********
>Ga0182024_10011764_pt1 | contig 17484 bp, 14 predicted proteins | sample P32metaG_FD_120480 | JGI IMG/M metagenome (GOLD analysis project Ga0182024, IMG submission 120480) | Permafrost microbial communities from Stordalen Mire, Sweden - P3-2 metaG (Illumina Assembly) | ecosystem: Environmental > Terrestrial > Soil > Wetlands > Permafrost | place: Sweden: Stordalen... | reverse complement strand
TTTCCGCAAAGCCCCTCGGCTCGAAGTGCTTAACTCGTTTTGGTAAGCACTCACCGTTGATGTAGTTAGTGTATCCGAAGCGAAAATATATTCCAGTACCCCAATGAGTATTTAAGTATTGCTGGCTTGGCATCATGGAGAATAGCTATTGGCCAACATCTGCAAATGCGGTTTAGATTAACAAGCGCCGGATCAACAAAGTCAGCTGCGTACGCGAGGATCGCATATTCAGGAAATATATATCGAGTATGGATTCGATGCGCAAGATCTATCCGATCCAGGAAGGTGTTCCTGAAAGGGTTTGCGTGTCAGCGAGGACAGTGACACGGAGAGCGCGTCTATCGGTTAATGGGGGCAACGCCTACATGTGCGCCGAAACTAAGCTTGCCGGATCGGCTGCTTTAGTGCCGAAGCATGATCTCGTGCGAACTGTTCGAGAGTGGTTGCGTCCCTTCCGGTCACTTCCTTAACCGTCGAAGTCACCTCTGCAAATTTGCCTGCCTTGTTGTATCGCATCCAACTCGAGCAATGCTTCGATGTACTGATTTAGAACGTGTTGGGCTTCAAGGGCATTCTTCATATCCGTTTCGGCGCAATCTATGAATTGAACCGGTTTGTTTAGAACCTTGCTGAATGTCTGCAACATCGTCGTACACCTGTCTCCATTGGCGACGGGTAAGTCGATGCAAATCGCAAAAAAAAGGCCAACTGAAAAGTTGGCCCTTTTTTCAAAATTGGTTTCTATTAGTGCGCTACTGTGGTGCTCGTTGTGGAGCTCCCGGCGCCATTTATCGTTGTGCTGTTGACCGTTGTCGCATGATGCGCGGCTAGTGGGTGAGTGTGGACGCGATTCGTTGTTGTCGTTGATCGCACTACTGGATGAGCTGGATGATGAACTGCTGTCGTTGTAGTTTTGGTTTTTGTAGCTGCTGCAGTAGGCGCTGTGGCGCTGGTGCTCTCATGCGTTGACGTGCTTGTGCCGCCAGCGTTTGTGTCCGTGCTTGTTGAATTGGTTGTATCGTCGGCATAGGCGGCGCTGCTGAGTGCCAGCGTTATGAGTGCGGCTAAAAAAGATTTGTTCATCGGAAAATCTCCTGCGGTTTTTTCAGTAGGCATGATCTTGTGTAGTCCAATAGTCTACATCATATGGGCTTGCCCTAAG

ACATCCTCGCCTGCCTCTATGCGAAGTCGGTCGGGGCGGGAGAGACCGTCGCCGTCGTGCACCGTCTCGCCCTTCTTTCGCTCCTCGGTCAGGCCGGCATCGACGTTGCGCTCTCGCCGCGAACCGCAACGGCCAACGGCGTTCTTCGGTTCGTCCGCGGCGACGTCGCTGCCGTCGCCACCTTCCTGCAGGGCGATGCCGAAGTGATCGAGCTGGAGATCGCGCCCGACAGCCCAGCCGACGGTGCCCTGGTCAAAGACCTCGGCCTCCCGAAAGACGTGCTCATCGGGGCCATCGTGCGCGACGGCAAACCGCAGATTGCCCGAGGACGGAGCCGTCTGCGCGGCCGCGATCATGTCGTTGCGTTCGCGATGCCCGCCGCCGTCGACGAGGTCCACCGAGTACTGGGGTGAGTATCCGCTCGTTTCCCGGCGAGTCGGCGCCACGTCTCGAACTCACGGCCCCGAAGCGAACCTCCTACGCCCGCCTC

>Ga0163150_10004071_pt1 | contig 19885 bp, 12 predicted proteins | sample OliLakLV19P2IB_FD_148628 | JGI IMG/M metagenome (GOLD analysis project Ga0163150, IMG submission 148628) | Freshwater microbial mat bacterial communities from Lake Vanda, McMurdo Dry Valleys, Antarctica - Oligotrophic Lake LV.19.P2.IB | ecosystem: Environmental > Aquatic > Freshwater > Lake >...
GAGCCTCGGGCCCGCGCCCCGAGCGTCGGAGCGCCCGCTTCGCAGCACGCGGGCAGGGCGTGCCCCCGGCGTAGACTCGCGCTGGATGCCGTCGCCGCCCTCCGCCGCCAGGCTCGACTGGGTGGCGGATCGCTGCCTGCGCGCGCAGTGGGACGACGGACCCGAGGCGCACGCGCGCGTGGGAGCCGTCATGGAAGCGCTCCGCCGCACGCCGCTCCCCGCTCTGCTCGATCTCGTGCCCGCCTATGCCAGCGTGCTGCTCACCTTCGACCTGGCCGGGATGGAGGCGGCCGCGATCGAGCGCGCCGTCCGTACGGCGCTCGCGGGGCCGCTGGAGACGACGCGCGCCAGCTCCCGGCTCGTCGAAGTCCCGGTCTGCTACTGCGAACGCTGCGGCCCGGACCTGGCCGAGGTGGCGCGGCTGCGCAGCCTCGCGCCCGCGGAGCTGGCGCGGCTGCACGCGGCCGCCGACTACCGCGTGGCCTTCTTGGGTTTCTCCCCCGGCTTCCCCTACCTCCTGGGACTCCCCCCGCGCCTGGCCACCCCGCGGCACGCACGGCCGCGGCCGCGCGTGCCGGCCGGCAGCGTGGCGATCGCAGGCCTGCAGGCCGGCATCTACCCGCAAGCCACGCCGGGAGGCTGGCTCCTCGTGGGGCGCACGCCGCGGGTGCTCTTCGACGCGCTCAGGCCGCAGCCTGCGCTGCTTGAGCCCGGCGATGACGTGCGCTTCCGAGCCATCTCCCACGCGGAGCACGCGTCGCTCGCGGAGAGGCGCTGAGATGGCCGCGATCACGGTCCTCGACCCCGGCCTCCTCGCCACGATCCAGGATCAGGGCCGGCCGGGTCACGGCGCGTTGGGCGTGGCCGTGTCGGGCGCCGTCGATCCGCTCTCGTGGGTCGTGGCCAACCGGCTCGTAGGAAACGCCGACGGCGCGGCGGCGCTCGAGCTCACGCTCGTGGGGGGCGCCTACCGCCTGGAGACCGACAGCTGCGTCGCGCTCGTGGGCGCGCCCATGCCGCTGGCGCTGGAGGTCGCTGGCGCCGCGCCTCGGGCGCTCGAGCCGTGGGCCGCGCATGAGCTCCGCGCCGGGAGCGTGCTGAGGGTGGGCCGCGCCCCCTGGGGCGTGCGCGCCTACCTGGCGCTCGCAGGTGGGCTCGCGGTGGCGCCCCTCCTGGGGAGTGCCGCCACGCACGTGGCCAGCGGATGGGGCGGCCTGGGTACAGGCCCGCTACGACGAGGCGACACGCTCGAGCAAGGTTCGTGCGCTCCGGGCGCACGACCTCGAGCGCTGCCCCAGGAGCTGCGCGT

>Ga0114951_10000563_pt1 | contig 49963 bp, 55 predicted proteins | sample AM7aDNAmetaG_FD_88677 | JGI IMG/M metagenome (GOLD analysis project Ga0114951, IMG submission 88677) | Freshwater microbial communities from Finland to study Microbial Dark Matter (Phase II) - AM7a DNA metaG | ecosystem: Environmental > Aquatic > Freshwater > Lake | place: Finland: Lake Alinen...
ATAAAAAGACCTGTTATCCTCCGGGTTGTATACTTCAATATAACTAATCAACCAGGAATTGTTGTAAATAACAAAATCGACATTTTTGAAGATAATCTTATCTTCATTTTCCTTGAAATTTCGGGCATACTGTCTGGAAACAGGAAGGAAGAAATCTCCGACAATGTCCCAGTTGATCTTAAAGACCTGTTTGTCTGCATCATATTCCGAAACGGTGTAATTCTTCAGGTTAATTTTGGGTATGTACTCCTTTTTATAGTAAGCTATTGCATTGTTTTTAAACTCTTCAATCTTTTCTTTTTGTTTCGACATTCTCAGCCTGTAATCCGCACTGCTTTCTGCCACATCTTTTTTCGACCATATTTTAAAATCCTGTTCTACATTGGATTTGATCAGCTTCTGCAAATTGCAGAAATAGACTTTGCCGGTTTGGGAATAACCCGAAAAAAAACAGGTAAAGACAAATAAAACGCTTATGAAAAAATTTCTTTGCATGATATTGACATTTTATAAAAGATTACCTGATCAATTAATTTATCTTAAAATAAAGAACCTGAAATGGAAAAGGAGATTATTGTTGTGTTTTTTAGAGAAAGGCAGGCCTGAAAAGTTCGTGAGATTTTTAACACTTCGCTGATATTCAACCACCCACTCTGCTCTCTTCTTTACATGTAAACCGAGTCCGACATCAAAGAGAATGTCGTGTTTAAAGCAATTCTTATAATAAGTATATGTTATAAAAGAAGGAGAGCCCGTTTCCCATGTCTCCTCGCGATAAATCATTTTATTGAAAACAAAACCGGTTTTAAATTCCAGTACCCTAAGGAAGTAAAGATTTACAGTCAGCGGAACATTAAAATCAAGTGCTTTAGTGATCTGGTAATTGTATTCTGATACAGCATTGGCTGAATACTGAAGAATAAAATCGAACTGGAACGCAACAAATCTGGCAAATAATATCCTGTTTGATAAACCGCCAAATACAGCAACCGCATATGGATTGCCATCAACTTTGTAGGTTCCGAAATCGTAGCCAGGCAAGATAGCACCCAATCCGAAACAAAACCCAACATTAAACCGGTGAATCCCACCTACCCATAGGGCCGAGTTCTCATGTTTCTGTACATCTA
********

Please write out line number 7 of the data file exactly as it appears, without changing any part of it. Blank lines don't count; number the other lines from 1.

ATAAAAAGACCTGTTATCCTCCGGGTTGTATACTTCAATATAACTAATCAACCAGGAATTGTTGTAAATAACAAAATCGACATTTTTGAAGATAATCTTATCTTCATTTTCCTTGAAATTTCGGGCATACTGTCTGGAAACAGGAAGGAAGAAATCTCCGACAATGTCCCAGTTGATCTTAAAGACCTGTTTGTCTGCATCATATTCCGAAACGGTGTAATTCTTCAGGTTAATTTTGGGTATGTACTCCTTTTTATAGTAAGCTATTGCATTGTTTTTAAACTCTTCAATCTTTTCTTTTTGTTTCGACATTCTCAGCCTGTAATCCGCACTGCTTTCTGCCACATCTTTTTTCGACCATATTTTAAAATCCTGTTCTACATTGGATTTGATCAGCTTCTGCAAATTGCAGAAATAGACTTTGCCGGTTTGGGAATAACCCGAAAAAAAACAGGTAAAGACAAATAAAACGCTTATGAAAAAATTTCTTTGCATGATATTGACATTTTATAAAAGATTACCTGATCAATTAATTTATCTTAAAATAAAGAACCTGAAATGGAAAAGGAGATTATTGTTGTGTTTTTTAGAGAAAGGCAGGCCTGAAAAGTTCGTGAGATTTTTAACACTTCGCTGATATTCAACCACCCACTCTGCTCTCTTCTTTACATGTAAACCGAGTCCGACATCAAAGAGAATGTCGTGTTTAAAGCAATTCTTATAATAAGTATATGTTATAAAAGAAGGAGAGCCCGTTTCCCATGTCTCCTCGCGATAAATCATTTTATTGAAAACAAAACCGGTTTTAAATTCCAGTACCCTAAGGAAGTAAAGATTTACAGTCAGCGGAACATTAAAATCAAGTGCTTTAGTGATCTGGTAATTGTATTCTGATACAGCATTGGCTGAATACTGAAGAATAAAATCGAACTGGAACGCAACAAATCTGGCAAATAATATCCTGTTTGATAAACCGCCAAATACAGCAACCGCATATGGATTGCCATCAACTTTGTAGGTTCCGAAATCGTAGCCAGGCAAGATAGCACCCAATCCGAAACAAAACCCAACATTAAACCGGTGAATCCCACCTACCCATAGGGCCGAGTTCTCATGTTTCTGTACATCTA